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Bone preservation


Bob Ouellette

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I have some pieces of bone I had removed through 4 different surgeries that I want to preserve. Eventually I'd like to use some in a piece of jewelry. So my question is, can bone be stabilized like wood or is there another, better way to preserve it? 

Bob O

 

"When I raise my flashing sword, and my hand takes hold on judgment, I will take vengeance upon mine enemies, and I will repay those who haze me. Oh, Lord, raise me to Thy right hand and count me among Thy saints."

 

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Bone can indeed be stabilized like wood, and probably should be.  

 

The main problem with fresh bone is degreasing it.  Whole bones are tough to do, slices are much easier.  A long gentle simmer in water treated with about 1 tablespoon of washing soda (sodium carbonate) per gallon is a good start. Do not boil it, they'll crack and splinter.  Let dry under very low heat, like a food dehydrator. Follow that with a few acetone rinses. Once no more grease comes out, stabilize ASAP.  

 

I bet some hunters or other bone collectors may have better methods, that's just what I learned for preparing zooarchaeological specimens. I never prepped the human forensic cases, but we didn't boil or acetone them for Reasons, and they stayed greasy for years.  

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If you can acquire a copy of the book by Oppi Untracht - I think it is titled Jewelry Concepts and Technology 2nd Edition (available on Amazon) there is a section on preparing bone for use in crafts.  I used to have a copy but haven't seen it in years and fear it walked away with a former friend.  It's a great resource for all kinds of techniques that are useful to knife makers or others in the metal crafting disciplines.

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Posted (edited)

@Alan Longmire do you have any stabilization tips or preferred products you've used for stabilizing bone? Luckily I only have some slices and a few good end pieces to stabilize. Whole bones would probably have me walking funny.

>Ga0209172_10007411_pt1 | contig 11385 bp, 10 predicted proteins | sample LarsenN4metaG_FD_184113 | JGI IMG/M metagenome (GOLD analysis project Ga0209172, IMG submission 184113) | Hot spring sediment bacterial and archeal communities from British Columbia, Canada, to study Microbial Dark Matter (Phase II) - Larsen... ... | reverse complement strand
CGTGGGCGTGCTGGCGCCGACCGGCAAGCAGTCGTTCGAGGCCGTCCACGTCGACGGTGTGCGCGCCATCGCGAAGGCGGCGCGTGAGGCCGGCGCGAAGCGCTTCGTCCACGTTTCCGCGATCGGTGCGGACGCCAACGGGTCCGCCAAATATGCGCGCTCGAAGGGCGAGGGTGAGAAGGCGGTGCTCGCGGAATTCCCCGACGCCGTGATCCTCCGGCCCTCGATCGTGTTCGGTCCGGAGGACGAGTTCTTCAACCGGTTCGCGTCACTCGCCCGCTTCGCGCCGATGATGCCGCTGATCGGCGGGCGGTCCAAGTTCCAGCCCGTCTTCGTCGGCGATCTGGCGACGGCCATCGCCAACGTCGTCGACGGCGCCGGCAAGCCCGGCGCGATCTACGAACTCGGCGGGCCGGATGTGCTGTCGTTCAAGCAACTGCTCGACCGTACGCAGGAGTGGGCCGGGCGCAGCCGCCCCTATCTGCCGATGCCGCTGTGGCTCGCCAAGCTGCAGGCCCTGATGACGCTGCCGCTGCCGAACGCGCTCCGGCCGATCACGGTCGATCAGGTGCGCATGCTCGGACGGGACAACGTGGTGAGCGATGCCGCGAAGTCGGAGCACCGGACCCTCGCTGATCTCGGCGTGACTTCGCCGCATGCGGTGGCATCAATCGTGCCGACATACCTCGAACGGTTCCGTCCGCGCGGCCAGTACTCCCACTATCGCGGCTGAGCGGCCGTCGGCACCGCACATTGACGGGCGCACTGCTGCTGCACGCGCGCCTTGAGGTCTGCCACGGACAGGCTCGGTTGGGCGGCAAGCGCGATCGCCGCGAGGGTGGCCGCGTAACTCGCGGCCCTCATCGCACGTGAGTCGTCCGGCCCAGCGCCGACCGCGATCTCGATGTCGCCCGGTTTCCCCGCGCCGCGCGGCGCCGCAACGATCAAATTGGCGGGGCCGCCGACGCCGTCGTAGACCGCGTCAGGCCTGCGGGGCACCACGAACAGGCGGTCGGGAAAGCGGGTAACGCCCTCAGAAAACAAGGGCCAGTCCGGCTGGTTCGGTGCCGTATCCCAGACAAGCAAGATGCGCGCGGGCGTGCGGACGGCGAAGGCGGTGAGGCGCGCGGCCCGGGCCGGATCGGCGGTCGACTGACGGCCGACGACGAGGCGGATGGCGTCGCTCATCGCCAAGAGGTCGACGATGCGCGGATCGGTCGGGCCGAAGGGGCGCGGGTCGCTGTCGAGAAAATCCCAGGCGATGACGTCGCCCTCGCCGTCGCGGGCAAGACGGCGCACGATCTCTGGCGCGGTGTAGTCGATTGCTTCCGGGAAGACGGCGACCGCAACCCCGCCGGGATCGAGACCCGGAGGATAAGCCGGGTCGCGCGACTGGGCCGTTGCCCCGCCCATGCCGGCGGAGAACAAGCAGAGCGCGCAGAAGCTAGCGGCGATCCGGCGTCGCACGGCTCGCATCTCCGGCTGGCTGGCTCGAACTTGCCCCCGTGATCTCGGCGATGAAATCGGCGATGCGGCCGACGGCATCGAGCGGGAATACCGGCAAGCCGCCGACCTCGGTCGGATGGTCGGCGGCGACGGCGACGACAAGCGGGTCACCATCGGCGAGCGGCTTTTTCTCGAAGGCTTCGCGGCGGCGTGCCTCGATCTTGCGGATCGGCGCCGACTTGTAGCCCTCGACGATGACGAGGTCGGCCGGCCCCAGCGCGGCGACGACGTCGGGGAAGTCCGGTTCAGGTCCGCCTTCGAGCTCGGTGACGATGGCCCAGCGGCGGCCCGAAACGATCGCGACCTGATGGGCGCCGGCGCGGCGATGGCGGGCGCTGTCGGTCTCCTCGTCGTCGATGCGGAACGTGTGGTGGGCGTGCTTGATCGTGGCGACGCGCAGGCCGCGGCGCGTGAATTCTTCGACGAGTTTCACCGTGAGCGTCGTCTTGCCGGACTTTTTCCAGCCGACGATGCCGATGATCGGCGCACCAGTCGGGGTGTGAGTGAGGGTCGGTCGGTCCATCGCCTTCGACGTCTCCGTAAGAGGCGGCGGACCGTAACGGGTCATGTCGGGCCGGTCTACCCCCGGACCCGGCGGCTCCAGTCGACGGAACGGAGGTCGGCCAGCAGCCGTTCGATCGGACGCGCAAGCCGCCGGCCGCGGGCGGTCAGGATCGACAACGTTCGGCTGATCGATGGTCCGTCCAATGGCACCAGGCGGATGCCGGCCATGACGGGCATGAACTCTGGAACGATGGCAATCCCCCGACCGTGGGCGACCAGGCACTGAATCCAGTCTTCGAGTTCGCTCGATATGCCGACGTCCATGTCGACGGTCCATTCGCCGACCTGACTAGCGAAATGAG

@Gazz thanks for the tips. I'll see if I can find a copy of the book.

Edited by Bob Ouellette

Bob O

 

"When I raise my flashing sword, and my hand takes hold on judgment, I will take vengeance upon mine enemies, and I will repay those who haze me. Oh, Lord, raise me to Thy right hand and count me among Thy saints."

 

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Howdy!

 

Hydrogen peroxide 10% to 12% solution...soak for a while...check regular...once it is de-greased..soak in distilled water to get the peroxide out and air dry..stabilize the same as any other bone... that should do it...that is what I do with my bovine ivory..unless it is really greasy then it is a long slow simmer in TSP.

 

JPH

If you wish to know the price of freedom..Visit a Veteran's Hospital...I am humbled by their sacrifice... 

Why is it when the Mighty Thor throws his hammer he is dispensing Justice and fighting Evil..BUT..when I throw my hammer I wind up in a mandatory 16 week anger management course??</p>

I came into this world naked, screaming and covered in someone else's blood...I have no problem going out the same way...

 

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11 hours ago, Bob Ouellette said:

do you have any stabilization tips or preferred products you've used for stabilizing bone?

 

Send it to K&G.  Home stabilizing with Cactus Juice is too iffy for relatively nonporous stuff.  

 

10 hours ago, JPH said:

that is what I do with my bovine ivory

 

I was hoping you'd chime in!  Being the master of bone and all.

 

Gazz: Ooh, I don't have that one.  I have the other big Untracht book, though.  Metal Techniques for Craftsmen, I think...

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""I was hoping you'd chime in!  Being the master of bone and all.""

 

Geeze Alan...that makes me sound like I am, a 1980's porn star...

 

JP (Bone Man) H

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If you wish to know the price of freedom..Visit a Veteran's Hospital...I am humbled by their sacrifice... 

Why is it when the Mighty Thor throws his hammer he is dispensing Justice and fighting Evil..BUT..when I throw my hammer I wind up in a mandatory 16 week anger management course??</p>

I came into this world naked, screaming and covered in someone else's blood...I have no problem going out the same way...